Expectation for an acceptable ROI for a cell with multiple machines depends on a company’s write-down (reducing an asset’s book value to a fair market value) strategy. On an accelerated write-down of seven years the goal is to keep the ROI between 18 to 60 months. This is usually for projects funded for under $4M. For larger projects with a typical straight 12-year depreciation, the ROI expectation may run longer. It also depends on a company’s EBITDA strategy (earnings before interest, taxes, depreciation and amortization.) As a rule, the ROI on any type of manufacturing cell should not be any longer than the time of depreciation. Most well-configured manufacturing cells will have a ROI of 2 to 3 years due to the increased production.
The basics of automating machine tool cells are outlined in a conversation with Dave Zunis, director of service and applications engineering and Courtney Ortner, director of marketing, A+ Automation Team of Absolute Machine Tools, Lorain, Ohio. They advise beginning with a definition of the scope and purpose of the automation project that is clearly understood by both parties. They think it important to pose the following questions: How many widgets do they want to produce? What is this automation going to do for them—increase production? What ergonomics are you trying to change or improve?
“Then we ask the customer what tools they currently have that we can utilize. [For example,] do they have the right machine tools? Do they have adequate capex money to purchase the machine tools if they don’t have them? Do they need us to assist with deciding on the right machine tool? A plan needs to be developed. That is where machine tool dealers and integrators come together, hand in hand, to help the customer with this process,” said Dave Zunis. Absolute Machine Tool performs all three functions: Choosing a CNC machine, selecting tools and integrating them into the cell.
Automating a machine tool cell can streamline and optimize what had been a manual operation. Zunis said that questions about ROI often come up at this point. “Obviously, we can’t always tell them what their ROI is, but we can give them what the cost to integrate is going to be. They must weigh it internally by adding in the cost of an operator, or multiple operators, benefits, and all other overhead the company has with people in place. They also need to consider their current throughput. In the end, based on the numbers they give us about the number of parts they are going to produce, current cycle times, current takt times, including the robot [time] to load/unload, we should be able to give them an ROI estimate.”
The most popular automated cells in Absolute’s lineup are machine tending with arobot loading and unloading a mill or a lathe. A recent automated cell involves a firearms manufacturer who started a new company to make gun barrels because he was having trouble getting them. The cell involves a robot loading a gun drill, taking the barrel from the gun drill to the reamer and from the reamer to the button rifling machine to finish the process. “A lot of what we see with machine tool cells is to eliminate the ergonomics of the repetitiveness of loading and unloading. Especially in this time with the shortage of workers it makes a lot more sense now than ever to automate,” said Zunis.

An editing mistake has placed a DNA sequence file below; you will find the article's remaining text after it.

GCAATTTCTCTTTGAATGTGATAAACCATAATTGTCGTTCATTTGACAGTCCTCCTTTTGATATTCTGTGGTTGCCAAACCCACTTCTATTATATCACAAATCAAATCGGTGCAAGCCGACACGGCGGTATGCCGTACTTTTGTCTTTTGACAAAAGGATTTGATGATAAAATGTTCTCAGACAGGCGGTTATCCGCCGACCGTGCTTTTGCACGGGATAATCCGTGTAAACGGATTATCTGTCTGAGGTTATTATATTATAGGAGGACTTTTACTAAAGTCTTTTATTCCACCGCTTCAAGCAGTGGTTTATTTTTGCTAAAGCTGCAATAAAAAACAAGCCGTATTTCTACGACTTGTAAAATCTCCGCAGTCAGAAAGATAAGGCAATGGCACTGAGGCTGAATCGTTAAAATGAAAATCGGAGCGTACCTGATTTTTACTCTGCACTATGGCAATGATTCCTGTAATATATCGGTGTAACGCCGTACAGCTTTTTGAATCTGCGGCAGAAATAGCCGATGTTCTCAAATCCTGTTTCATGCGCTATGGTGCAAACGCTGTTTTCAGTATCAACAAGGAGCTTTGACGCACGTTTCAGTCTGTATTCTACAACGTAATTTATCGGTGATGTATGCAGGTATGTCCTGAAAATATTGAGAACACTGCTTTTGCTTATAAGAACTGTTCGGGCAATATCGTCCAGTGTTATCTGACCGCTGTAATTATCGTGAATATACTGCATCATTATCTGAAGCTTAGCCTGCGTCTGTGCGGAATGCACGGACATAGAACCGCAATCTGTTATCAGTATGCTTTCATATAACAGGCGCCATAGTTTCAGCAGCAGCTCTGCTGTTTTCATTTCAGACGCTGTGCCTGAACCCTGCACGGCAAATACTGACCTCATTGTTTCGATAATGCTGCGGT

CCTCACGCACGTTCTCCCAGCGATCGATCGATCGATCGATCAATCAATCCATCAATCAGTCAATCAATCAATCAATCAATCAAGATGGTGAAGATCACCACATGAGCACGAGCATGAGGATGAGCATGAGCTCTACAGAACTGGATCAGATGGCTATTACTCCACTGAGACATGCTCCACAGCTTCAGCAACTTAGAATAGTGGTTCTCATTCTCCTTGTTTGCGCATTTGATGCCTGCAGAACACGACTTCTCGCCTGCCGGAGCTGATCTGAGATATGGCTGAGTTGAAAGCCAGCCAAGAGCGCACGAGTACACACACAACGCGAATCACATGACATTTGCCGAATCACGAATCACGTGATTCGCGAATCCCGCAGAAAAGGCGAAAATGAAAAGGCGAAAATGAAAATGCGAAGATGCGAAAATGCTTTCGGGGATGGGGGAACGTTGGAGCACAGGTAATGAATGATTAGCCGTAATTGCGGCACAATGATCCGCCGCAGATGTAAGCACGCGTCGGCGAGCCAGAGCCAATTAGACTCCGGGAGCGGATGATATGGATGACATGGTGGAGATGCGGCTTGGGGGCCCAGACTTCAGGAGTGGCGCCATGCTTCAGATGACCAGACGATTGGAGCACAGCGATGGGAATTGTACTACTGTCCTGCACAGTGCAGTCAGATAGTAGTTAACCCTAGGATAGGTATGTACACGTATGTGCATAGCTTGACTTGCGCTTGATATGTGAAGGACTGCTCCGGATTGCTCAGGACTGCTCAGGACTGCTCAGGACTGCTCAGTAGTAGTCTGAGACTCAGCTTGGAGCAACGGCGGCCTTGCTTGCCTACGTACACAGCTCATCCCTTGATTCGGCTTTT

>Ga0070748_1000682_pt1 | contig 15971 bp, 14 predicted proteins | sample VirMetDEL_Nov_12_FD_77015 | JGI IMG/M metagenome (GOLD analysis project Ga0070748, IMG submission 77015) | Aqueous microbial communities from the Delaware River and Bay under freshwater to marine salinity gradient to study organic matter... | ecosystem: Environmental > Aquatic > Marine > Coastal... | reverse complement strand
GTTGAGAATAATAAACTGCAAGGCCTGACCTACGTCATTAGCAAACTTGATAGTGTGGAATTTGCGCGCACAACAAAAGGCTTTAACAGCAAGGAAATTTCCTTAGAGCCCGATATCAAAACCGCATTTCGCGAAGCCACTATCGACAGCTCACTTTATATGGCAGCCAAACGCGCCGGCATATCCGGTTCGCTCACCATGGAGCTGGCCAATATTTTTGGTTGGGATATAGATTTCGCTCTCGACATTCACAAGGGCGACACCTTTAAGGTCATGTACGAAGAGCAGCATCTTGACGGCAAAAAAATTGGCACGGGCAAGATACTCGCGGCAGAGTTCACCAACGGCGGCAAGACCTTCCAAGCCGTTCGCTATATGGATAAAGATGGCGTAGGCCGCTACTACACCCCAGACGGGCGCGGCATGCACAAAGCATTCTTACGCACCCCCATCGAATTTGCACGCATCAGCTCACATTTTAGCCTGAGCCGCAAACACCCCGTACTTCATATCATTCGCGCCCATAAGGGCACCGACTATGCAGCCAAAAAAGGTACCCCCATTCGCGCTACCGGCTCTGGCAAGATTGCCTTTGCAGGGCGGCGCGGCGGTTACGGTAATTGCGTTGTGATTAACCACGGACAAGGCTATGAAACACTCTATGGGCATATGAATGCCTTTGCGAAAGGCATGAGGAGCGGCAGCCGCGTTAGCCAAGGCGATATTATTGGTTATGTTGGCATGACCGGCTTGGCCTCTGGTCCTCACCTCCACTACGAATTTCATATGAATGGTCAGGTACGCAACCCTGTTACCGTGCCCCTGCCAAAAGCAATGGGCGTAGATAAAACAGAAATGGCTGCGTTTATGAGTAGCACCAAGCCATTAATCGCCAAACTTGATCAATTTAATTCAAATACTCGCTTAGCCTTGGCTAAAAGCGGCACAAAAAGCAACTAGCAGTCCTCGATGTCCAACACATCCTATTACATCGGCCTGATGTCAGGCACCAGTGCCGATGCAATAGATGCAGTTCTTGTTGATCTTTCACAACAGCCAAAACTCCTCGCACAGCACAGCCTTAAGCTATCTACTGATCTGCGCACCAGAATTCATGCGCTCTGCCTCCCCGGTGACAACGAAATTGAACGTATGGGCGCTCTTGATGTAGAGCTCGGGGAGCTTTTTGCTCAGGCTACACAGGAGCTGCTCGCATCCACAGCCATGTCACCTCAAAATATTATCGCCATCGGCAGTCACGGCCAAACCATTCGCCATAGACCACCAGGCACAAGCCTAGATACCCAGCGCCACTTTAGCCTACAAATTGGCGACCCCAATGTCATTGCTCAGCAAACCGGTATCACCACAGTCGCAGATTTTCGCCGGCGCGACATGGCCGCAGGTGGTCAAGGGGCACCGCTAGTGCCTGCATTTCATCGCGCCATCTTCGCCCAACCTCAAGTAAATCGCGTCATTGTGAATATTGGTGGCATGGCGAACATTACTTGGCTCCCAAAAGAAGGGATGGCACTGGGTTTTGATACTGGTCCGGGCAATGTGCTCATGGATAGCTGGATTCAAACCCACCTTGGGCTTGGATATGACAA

“I get emails from small and medium-sized companies every single day telling me that they want to get into automation but they don’t know how to start,” said Courtney Ortner. “Those companies really need to look at starting off slowly. In the case of the gun barrel manufacturer, the owner was in a hurry to get barrels, so he needed to jump in with both feet. However, other small and medium-sized companies may not have an urgent need but instead have difficulty finding people for their workforce. I tell them that they need to start with an easy-to-learn, easy-to-teach collaborative robot that does simple machine tending and take the time to train enough people properly to teach the robot once the initial job is over so that the robot doesn’t sit idle. It’s important that they take advantage of our training as the integrator.”
Incorporating third-party devices and processes into the machine tool cell is becoming easier because of the increasing impact of IoT plug and play capability. “As an integrator we can incorporate peripheral equipment into the cell that is designed around the robot. Today, there are more manufacturers producing IoT equipment, such as tablet PCs with production apps that can run on them. We also use custom software or PLCs to integrate and communicate with peripheral equipment. Another plug and play item that is making headway is end-of-arm or end-effector tooling. For example, Schunk and some of your bigger robotics tooling companies provide a USB stick [of software/data] that is uploaded into the robot,” said Zunis.
“For example, on a Fanuc collaborative robot, you can load the tooling data and the robot automatically sets up the servo end-of-arm tooling for you. Apps for equipment like debur pencils, sanders, polishers, and vacuum modules have made them plug and play capable. There aren’t dedicated interfaces that are plug and play for CMMs yet, but I foresee it is going to happen in the near future because of the Internet of Things revolution,” said Ortner.